2016 is the year of the intelligent sex toy and we're celebrating with the Core77 Sex-tacular, an exploration of the ways that design and technology will shape the future of sex and intimacy. For our current 1-Hour Design Challenge: Sex Toys of the Future, we've invited three distinguished designers to judge your submissions on the basis of originality, craftsmanship and level of intimacy your design can cultivate for lovers in the year 2050.
Many of you might be familiar with Jon Winebrenner, a longtime friend, Core77 board moderator and originator of the 1-Hour Design Challenge. We talk to him about the Challenge, his history with the Boards and what he'll be looking for in your submissions.
Barbarella wants you to design the Sex Toy of the Future!
Core77: How did you first get involved with Core77?
Jon Winebrenner: I had to go and login to my account to see what the date was that I joined the discussion forums. October of 2004 was my first interaction, apparently. That was right in the midst of some massive change for me. My daughter recently turned 1 years old. I was working for Sierra Wireless designing what we were hoping to be "The Blackberry Killer." We didn't realize at the time that in just a few short months we would get side-swiped by some dude named Steve Jobs with a little device called the iPhone. I found the discussion boards amongst all of this change and it was somewhere I could go to bring some sanity to my design day. Other designers, going through similar trials and tribulations? As the sole designer at a small tech company without a design community in Vancouver...it was like an oasis.
Tell us a bit about Hurdler Studios? What trends in product design are you most excited about right now?
Hurdler Studios is my design opus. I've worked for engineering-centric corporations most of my career. It was time for me to get back to my first love and start designing product in conjunction with engineering products (as opposed to engineering them, then stapling on the design).
Clug Bike Rack winner of an IDSA IDEA Gold Award.
The trend that I'm most excited by is the Amazon-ization of product distribution. As a designer, it has become ridiculously easy for someone to create a product and distribute it globally. Our Clug Bike Rack is a great example of how a well designed product can be made by a tiny company in a design backwater and garner international recognition and over $500K in revenue in its first year.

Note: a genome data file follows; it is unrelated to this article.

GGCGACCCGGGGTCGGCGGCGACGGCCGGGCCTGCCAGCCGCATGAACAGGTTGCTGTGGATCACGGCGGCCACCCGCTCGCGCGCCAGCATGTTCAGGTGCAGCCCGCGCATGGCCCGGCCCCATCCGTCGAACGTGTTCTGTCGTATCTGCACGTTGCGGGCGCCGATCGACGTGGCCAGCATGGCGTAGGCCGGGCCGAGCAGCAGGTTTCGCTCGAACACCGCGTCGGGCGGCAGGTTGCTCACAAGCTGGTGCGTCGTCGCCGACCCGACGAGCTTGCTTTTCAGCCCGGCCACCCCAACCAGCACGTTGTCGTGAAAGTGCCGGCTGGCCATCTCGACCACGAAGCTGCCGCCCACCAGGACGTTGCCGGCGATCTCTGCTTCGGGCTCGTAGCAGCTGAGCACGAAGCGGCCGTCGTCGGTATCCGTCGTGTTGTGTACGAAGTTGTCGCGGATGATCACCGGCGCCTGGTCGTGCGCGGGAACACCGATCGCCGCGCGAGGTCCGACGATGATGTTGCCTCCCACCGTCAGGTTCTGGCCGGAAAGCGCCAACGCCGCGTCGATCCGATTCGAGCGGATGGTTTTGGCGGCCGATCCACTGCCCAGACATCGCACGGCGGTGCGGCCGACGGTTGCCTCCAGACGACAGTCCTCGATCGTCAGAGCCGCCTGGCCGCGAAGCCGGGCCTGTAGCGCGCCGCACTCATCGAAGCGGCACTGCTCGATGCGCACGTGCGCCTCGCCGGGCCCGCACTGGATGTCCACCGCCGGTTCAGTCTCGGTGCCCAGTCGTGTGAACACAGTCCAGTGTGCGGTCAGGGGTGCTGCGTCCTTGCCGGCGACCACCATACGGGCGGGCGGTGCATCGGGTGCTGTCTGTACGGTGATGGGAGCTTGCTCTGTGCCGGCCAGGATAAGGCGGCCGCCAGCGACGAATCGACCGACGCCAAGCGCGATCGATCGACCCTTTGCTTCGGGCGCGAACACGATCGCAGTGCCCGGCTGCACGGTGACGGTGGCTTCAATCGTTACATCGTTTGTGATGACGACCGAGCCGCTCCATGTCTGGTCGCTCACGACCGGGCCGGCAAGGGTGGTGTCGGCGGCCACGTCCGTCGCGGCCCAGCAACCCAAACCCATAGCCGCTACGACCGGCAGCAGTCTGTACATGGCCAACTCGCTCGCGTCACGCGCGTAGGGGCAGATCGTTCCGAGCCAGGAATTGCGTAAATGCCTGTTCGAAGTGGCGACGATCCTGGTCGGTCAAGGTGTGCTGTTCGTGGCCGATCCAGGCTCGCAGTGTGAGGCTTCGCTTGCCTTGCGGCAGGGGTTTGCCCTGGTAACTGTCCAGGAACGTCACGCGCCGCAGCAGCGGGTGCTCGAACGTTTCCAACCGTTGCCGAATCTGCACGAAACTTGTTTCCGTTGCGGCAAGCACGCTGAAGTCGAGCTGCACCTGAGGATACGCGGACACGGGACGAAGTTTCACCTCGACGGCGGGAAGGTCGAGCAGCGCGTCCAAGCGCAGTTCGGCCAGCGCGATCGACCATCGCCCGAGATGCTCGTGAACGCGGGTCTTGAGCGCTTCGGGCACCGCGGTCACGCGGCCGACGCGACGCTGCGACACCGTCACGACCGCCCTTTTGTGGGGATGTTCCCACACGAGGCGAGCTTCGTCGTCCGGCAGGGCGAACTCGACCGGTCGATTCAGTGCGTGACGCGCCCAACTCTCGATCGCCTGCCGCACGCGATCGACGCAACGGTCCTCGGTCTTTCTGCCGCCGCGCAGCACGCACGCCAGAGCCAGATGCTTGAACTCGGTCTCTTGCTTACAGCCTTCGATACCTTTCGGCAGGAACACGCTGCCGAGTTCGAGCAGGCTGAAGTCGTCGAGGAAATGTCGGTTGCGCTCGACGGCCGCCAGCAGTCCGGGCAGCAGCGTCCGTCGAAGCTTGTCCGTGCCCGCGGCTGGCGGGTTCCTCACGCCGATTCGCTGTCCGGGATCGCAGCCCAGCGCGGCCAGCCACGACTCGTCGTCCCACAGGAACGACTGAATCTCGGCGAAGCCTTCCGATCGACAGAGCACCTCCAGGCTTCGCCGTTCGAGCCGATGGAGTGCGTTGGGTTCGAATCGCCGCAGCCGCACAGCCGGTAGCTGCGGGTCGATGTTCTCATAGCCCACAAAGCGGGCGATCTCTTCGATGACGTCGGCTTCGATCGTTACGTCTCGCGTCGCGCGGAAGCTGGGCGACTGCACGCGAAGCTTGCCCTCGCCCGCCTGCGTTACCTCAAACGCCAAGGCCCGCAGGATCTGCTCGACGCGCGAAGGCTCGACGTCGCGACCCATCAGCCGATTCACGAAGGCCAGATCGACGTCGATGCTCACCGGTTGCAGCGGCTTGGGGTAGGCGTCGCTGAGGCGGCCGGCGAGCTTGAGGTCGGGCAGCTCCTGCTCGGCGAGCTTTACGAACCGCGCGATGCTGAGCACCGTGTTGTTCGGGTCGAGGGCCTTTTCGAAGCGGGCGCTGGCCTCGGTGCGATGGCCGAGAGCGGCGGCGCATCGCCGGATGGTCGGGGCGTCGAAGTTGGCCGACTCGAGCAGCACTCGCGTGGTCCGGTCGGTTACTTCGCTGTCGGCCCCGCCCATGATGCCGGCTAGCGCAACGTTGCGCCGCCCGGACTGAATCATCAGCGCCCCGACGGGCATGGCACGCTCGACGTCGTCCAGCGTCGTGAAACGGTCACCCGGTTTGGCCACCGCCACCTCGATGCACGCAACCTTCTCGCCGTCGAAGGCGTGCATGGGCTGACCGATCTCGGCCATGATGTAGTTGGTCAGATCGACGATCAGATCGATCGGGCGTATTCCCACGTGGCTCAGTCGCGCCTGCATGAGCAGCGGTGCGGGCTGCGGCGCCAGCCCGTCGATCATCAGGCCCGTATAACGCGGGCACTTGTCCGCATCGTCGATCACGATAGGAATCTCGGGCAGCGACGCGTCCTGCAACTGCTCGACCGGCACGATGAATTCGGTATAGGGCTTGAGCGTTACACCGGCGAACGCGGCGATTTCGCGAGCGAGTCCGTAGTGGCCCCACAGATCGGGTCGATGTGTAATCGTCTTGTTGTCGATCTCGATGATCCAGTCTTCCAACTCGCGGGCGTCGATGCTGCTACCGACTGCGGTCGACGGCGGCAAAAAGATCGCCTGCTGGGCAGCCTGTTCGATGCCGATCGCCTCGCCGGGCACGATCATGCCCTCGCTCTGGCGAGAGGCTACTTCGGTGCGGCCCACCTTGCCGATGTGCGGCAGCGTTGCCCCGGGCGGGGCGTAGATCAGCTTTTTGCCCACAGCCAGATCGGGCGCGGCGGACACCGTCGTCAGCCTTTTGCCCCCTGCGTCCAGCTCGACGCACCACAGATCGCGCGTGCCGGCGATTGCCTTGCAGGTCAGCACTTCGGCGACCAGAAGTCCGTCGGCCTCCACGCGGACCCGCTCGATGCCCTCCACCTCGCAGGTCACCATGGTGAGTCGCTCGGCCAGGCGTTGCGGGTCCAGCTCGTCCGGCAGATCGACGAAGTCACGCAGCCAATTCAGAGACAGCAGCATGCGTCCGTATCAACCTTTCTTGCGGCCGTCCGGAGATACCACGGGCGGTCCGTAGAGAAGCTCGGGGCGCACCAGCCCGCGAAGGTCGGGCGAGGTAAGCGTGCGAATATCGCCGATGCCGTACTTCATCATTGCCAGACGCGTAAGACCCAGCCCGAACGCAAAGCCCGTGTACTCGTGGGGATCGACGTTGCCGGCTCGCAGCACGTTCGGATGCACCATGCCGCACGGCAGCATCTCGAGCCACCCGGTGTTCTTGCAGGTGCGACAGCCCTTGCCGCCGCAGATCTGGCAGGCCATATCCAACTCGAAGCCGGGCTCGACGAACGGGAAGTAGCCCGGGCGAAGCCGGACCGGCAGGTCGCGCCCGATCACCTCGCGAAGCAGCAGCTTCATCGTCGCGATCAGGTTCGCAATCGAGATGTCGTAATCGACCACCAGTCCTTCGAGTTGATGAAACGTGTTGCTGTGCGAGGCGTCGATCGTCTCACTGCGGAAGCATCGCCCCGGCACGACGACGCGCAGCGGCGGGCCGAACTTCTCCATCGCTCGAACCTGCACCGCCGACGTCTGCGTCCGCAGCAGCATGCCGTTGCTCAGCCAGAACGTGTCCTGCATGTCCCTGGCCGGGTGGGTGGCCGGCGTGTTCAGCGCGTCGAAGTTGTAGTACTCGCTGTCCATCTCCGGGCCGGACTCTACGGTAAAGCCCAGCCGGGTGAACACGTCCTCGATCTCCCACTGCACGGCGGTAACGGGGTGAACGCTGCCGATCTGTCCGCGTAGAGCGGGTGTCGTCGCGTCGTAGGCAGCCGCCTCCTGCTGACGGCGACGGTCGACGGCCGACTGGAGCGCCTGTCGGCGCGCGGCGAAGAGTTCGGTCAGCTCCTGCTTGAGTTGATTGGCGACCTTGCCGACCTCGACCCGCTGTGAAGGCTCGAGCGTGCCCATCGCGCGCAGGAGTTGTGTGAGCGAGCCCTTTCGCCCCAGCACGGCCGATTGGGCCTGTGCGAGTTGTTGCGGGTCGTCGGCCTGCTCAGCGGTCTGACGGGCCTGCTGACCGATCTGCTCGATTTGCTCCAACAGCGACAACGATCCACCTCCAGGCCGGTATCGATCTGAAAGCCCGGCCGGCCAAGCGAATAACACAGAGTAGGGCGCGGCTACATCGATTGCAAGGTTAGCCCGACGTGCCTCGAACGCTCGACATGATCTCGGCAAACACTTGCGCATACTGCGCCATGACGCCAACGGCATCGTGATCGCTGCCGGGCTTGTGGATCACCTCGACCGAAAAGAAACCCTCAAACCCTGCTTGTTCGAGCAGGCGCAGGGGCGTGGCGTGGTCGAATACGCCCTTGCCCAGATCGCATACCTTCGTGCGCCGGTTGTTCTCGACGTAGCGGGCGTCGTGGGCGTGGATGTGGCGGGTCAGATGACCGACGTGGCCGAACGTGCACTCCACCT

Where did the idea for the 1HDC come about?
It came from my own desire to learn to sketch better. Because my career has been predominantly based in engineering-centric companies, I never honed my skills in sketching. I wanted to create something that allowed me the opportunity to practice, but most of all, I wanted to see the process of many of the amazing designers floating about the boards. I'm a visual learner. Seeing what others could do in an hour allowed me to tune my expectations of my own skills.
What are some of your favorite topics and entries from past challenges?
Man, that's a tough question to answer as there were many of them that stood out. For me the inspiration came less from the topic an more from the enthusiasm of the people who participated. I learned quite a bit about myself and the expectations I had set on my own work by running the 1HDC. The main thing being that good ideas are easy, but good design takes time. If you look through the archives of the 1HDC, you can see that while someone can crank through a sharp looking sketch or two in 30 minutes, that is merely the tip of the ice berg when it comes to the full product development lifecycle.
I tend to put an emphasis on the story telling within a design. A good idea put to paper is more than just line weight and good perspective. The designer that has learned to think on the fly is a valuable commodity. I'm hoping the 1HDC will help showcase some of the amazing thinkers that are lurking around Core77.